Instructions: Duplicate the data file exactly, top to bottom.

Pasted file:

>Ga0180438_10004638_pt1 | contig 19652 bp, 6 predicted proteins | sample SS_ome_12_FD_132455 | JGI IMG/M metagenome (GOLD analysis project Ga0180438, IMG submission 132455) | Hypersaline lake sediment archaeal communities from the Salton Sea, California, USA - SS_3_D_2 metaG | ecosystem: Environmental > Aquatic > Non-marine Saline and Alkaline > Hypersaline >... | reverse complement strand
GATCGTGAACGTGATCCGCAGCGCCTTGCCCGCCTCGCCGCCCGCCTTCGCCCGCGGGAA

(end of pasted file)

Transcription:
>Ga0180438_10004638_pt1 | contig 19652 bp, 6 predicted proteins | sample SS_ome_12_FD_132455 | JGI IMG/M metagenome (GOLD analysis project Ga0180438, IMG submission 132455) | Hypersaline lake sediment archaeal communities from the Salton Sea, California, USA - SS_3_D_2 metaG | ecosystem: Environmental > Aquatic > Non-marine Saline and Alkaline > Hypersaline >... | reverse complement strand
GATCGTGAACGTGATCCGCAGCGCCTTGCCCGCCTCGCCGCCCGCCTTCGCCCGCGGGAA